It’s all in the eyes…

Engraved in my heart, is that moment when I saw you for the first time. When our eyes locked, and I knew that I would never be the same again. No, it’s not the first time, I met my husband. It’s the day, our darling daughter arrived.

As a mother, that’s what you wait for. No amount of ultrasound scans can make your heart swell, and experience joy indescribable as seeing your baby for the first time. Goosebumps!

For some reason, Katy Perry’s ‘Firework’ was playing through my head the whole time. That song gave me power. I felt I accomplished one of the insurmountable tasks of life- giving birth. I love you Katy!

One of the first and earliest forms of communication is eye contact. It is vital for communication because, as they say ‘Words mean nothing, unless the eyes speak them too’.


From the first few hours after birth to around 10 weeks, eye contact starts emerging in a new born. In the beginning, babies use eye contact to direct their attention, request and greet. You can read about the ‘direct their attention’ bit, on my last week’s post, “Attention is the rarest and purest form of generosity”- Weil.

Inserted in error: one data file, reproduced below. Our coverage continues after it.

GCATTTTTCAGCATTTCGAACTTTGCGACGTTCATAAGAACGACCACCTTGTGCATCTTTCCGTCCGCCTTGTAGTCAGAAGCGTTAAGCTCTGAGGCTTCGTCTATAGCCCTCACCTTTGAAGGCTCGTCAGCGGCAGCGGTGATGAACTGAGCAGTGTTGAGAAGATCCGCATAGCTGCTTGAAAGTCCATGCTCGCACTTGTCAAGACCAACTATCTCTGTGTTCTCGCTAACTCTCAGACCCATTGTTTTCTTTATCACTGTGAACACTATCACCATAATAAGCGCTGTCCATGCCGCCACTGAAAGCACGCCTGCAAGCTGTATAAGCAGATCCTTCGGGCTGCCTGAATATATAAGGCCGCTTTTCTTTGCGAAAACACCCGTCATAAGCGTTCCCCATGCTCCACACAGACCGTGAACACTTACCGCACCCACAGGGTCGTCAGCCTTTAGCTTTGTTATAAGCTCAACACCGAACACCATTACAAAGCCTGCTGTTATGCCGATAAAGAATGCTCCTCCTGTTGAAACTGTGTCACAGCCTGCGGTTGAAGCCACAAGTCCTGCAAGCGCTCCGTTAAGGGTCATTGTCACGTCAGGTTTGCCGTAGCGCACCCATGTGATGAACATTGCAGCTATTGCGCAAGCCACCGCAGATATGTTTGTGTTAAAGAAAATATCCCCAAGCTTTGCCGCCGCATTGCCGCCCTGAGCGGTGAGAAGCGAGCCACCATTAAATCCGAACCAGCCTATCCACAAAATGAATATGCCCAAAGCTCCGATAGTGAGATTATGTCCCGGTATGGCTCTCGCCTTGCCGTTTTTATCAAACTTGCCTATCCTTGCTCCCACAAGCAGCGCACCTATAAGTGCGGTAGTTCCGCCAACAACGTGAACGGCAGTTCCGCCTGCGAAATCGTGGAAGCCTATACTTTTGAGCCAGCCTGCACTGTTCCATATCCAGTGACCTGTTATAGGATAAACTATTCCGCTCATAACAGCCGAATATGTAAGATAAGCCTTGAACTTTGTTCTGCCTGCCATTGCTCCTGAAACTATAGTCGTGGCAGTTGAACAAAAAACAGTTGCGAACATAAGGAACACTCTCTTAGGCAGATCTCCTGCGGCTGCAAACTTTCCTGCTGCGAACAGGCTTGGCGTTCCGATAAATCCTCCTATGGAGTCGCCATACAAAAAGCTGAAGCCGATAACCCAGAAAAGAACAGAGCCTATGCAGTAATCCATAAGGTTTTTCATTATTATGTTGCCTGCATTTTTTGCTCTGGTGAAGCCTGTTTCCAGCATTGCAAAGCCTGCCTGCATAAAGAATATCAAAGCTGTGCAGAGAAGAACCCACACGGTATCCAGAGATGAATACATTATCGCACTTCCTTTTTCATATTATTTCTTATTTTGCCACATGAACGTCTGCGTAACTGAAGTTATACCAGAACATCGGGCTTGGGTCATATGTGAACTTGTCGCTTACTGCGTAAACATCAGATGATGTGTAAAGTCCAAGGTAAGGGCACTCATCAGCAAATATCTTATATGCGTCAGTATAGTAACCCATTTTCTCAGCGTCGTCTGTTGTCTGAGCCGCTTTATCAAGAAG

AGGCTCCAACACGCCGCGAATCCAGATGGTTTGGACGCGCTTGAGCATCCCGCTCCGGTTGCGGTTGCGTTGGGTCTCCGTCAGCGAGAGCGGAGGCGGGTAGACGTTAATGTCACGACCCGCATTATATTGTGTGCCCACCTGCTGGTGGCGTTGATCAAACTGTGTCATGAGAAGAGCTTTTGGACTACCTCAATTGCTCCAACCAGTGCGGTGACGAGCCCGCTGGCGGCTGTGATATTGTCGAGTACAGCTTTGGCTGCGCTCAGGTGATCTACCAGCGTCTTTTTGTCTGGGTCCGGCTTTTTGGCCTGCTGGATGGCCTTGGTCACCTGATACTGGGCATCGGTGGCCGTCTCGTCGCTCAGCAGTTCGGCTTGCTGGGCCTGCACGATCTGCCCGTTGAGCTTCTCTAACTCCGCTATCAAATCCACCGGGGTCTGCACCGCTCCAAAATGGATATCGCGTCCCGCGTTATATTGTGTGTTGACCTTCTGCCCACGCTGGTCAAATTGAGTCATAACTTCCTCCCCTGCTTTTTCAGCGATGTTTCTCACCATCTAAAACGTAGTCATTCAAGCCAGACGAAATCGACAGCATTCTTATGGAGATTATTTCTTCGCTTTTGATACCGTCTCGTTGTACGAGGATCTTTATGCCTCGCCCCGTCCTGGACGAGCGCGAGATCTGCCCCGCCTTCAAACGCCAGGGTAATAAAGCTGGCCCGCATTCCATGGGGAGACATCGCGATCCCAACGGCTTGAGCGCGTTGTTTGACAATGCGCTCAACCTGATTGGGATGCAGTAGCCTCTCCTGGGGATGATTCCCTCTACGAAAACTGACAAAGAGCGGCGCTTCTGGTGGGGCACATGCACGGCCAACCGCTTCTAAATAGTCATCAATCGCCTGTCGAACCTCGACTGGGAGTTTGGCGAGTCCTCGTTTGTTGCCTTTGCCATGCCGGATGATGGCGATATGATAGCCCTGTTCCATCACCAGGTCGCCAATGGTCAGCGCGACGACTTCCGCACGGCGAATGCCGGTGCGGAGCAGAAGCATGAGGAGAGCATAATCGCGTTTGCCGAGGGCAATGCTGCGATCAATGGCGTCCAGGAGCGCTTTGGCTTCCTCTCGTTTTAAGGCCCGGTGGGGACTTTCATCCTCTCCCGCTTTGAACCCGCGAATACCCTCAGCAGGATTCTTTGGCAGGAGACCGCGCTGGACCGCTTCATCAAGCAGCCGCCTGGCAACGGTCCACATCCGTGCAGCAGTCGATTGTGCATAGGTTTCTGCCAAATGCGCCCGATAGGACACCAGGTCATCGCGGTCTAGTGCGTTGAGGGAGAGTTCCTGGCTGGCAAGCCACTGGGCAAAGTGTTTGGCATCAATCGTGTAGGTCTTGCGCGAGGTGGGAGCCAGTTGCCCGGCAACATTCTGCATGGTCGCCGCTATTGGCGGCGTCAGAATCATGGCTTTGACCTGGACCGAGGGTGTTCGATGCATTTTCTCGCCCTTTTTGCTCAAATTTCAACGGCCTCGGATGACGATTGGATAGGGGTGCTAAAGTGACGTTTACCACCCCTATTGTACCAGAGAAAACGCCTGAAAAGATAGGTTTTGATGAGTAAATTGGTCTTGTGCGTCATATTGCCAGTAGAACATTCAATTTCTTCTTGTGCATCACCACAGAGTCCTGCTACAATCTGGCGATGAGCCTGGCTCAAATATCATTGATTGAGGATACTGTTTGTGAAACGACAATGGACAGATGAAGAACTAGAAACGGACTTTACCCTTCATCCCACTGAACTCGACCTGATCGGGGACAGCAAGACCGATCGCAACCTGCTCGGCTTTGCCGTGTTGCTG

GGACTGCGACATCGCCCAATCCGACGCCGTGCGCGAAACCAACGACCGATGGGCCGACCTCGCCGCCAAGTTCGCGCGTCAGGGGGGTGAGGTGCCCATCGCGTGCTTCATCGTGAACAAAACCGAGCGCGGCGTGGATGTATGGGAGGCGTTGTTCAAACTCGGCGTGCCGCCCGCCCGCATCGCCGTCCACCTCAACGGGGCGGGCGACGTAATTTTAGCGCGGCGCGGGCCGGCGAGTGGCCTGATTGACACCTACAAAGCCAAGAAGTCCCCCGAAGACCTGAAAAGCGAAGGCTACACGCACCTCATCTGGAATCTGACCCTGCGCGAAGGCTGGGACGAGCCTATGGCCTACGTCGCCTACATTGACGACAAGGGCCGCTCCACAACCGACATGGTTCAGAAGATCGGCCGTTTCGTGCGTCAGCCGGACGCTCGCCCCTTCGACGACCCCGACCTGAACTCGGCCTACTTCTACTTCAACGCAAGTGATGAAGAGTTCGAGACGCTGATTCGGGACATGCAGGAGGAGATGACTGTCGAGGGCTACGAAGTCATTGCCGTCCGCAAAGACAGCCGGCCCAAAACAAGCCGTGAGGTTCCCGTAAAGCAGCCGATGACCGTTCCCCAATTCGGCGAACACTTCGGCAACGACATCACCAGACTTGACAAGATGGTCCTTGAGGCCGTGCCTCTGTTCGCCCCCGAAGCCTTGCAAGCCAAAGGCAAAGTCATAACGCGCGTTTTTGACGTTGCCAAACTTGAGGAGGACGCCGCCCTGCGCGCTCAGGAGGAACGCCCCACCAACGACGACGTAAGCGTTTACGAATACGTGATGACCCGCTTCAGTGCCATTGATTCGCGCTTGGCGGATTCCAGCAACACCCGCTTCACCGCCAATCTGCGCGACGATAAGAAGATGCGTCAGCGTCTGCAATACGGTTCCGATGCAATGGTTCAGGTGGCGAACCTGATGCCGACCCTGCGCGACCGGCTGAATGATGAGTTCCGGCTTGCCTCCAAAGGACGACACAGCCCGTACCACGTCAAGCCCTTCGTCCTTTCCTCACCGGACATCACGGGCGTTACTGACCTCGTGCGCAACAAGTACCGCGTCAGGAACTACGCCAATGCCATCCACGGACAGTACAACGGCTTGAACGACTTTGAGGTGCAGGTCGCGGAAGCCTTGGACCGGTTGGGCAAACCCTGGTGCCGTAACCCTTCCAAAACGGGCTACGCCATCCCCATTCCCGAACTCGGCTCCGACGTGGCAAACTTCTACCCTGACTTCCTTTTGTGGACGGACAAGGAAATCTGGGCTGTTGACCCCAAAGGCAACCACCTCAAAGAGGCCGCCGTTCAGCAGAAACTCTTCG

As if a key unlocks the door, eye contact unlocks joint attention. They are mutually inclusive.

In 1985, child psychiatrist Daniel Stern gave three facets to joint attention:

  • Sharing of attention– The ability to share attention typically begins at birth through the first year of life. It is significant in terms of eye contact, because the baby shares attention by looking at the parent for their needs and the parent immediately responds.
  • Sharing of affect (emotion)– By 6 months of age, babies are able to express different emotional states of pleasure, distress and discomfort. Again, eye contact comes into picture, because they share these emotions by directing their gaze towards the parent.
  • Sharing of intention– By 9 months of age, babies use gestures and/or vocalizations (sounds), make eye contact, come to you and see how you react to them. For e.g. One day, my daughter came towards me, looked at me, she pointed to the Teddy and made the sound ‘ttt’. She was asking me to get the teddy. I rejoiced because, that’s when I knew she is communicating with intention.